For Further Reference

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Last Updated on May 11, 2015, by eNotes Editorial. Word Count: 305

Crew, Hilary. "Blossom Culp and Her Ilk: The Independent Female in Richard Peck's YA Fiction." Top of the News 43 (Spring 1987): 297-301. Discusses the role of the strong female character such as Kate Lucas and Polly Prior and their importance in Peck's novels.

Garrett, Agnes and Helga P. McCue, eds. Authors & Artists for Young People. Vol. 1. Detroit: Gale, 1989. Presents an overview of Peck's life and career as a writer with extensive comments from Peck about his work.

Holtze, S., ed. Fifth Book of Junior Authors and Illustrators. New York: H.W. Wilson, 1983. Contains bio-graphical information and Peck's comments on his life.

Metzger, Linda, ed. Contemporary Authors. New Revision Series. Vol. 19. Detroit: Gale, 1987. Includes background information on Peck, a commentary on the importance of his works, and the text of a telephone interview with Peck on February 14, 1986.

Peck, Richard. Anonymously Yours. New York: Julian Messner, 1992. Pulls together, in an autobiography, much of what Peck has previously written in articles in sources such as School Library Journal and Horn Book, although the original sources are not cited. Describes his life and discusses many of the books that he has written and how his life and the books are tied together.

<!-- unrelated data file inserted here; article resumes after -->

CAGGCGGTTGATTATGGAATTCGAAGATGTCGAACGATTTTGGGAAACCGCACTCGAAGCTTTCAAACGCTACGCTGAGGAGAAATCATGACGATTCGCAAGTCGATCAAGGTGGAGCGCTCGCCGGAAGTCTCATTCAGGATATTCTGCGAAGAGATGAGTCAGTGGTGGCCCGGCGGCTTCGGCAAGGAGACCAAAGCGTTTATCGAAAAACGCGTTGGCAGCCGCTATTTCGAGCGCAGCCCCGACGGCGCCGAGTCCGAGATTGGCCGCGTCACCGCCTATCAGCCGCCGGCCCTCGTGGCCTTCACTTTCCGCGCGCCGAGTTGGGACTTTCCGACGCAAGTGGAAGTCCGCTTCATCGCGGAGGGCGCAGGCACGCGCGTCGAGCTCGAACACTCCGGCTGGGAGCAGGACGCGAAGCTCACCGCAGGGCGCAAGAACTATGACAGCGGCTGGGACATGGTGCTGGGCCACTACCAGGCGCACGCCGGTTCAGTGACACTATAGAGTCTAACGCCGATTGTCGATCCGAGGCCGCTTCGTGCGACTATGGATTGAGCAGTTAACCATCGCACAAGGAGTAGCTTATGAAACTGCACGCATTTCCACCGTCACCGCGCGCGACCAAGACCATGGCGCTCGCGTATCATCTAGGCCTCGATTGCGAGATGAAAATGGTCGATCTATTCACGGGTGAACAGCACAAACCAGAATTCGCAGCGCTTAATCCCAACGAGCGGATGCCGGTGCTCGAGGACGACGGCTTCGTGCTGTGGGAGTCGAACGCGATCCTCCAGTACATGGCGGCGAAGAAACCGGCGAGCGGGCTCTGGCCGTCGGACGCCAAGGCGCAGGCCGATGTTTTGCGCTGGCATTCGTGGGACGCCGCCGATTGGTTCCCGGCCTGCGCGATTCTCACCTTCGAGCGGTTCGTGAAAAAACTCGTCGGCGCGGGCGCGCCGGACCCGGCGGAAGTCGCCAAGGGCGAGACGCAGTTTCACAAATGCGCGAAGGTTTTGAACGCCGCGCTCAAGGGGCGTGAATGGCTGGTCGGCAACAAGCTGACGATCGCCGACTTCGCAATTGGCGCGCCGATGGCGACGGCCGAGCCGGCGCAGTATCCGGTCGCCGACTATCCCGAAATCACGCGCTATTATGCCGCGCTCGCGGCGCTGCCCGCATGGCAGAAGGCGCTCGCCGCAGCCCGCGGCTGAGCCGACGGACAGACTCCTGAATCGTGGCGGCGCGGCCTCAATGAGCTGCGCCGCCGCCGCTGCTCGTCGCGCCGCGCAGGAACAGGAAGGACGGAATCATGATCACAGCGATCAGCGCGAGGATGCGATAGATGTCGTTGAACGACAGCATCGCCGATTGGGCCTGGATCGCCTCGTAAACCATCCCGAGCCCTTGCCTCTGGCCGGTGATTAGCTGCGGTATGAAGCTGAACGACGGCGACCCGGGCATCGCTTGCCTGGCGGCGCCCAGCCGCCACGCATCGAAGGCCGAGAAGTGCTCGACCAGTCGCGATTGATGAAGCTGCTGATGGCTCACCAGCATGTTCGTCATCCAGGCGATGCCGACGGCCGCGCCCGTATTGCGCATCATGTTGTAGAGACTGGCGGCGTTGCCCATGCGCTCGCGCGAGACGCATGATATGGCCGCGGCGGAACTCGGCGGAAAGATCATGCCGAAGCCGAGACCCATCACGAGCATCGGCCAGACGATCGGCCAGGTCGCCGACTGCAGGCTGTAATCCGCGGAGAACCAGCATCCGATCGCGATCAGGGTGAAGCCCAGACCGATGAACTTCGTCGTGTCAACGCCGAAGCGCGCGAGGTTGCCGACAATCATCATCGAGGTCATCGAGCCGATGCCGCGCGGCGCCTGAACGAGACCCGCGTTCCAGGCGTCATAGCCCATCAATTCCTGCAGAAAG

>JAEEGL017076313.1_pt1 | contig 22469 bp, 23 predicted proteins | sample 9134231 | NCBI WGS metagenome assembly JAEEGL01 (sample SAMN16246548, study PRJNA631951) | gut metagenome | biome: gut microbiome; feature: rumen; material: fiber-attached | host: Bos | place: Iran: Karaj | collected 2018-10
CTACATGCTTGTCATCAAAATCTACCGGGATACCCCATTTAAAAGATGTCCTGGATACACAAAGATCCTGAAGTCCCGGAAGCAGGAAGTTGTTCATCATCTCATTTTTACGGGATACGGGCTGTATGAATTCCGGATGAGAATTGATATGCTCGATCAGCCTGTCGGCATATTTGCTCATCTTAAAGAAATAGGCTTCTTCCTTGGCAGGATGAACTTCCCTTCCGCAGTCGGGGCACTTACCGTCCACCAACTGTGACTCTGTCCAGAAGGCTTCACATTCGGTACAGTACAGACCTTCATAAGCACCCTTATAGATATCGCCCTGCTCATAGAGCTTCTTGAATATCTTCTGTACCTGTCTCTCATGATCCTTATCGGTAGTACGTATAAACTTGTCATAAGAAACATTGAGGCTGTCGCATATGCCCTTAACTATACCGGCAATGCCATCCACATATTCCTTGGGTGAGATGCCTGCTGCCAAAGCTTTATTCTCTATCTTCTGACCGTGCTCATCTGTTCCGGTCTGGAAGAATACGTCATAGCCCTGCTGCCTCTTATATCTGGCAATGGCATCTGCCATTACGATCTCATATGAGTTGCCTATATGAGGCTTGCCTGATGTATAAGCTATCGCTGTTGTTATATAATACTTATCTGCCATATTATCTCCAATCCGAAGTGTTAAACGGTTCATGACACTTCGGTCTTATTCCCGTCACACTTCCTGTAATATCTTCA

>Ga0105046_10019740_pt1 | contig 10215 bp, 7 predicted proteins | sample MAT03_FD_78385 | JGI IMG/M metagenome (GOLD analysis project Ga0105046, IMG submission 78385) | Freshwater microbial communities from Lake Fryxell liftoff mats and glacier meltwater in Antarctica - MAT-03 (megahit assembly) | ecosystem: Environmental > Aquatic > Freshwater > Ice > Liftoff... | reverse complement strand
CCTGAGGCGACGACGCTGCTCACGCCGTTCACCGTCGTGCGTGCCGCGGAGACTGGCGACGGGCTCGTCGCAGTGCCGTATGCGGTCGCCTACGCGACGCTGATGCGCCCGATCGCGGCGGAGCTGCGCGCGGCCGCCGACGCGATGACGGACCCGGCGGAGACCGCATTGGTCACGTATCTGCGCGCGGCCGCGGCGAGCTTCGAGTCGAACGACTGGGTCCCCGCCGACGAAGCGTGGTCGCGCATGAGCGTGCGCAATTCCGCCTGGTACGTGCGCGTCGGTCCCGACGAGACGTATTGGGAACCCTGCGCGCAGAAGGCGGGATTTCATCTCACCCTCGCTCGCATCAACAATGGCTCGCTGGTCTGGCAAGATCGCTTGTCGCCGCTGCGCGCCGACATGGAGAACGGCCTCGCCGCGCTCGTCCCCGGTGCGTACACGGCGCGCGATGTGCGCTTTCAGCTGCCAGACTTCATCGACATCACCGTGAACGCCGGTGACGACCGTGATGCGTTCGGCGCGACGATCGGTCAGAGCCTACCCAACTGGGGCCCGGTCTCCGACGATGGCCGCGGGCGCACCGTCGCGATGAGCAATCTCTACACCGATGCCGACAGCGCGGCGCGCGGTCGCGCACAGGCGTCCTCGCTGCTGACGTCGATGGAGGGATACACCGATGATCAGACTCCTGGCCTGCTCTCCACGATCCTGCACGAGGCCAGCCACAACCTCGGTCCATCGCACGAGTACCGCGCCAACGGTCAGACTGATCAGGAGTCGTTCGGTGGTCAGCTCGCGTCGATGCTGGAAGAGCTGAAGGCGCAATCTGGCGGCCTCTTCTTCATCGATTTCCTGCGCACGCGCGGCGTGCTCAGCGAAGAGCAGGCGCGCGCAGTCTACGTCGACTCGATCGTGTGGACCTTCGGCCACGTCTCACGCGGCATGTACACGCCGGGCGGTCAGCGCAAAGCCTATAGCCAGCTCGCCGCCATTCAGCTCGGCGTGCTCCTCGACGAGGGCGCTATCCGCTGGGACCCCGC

——. "Growing Up Suburban: 'We Don't Use Slang, We're Gifted.'" School Library Journal 32 (October 1985): 118-119. Looks at the pressures that suburban adolescents face, including the "permissive home and the elective school" and the solutions that they find such as group conformity and suicide.

Senick, Gerard J., ed. Children's Literature Review. Vol. 15. Detroit: Gale, 1988. Contains a biographical sketch, author's commentary, and excerpts from reviews of many of Peck's novels including Remembering the Good Times. Swing, Georgia Hanshew. "Choosing Life: Adolescent Suicide in Literature." English Journal 79 (September 1990): 78-82. Provides an overview of teen-age suicide incidents in Duluth, Minnesota, and the attempts of the school to discuss suicide through literature.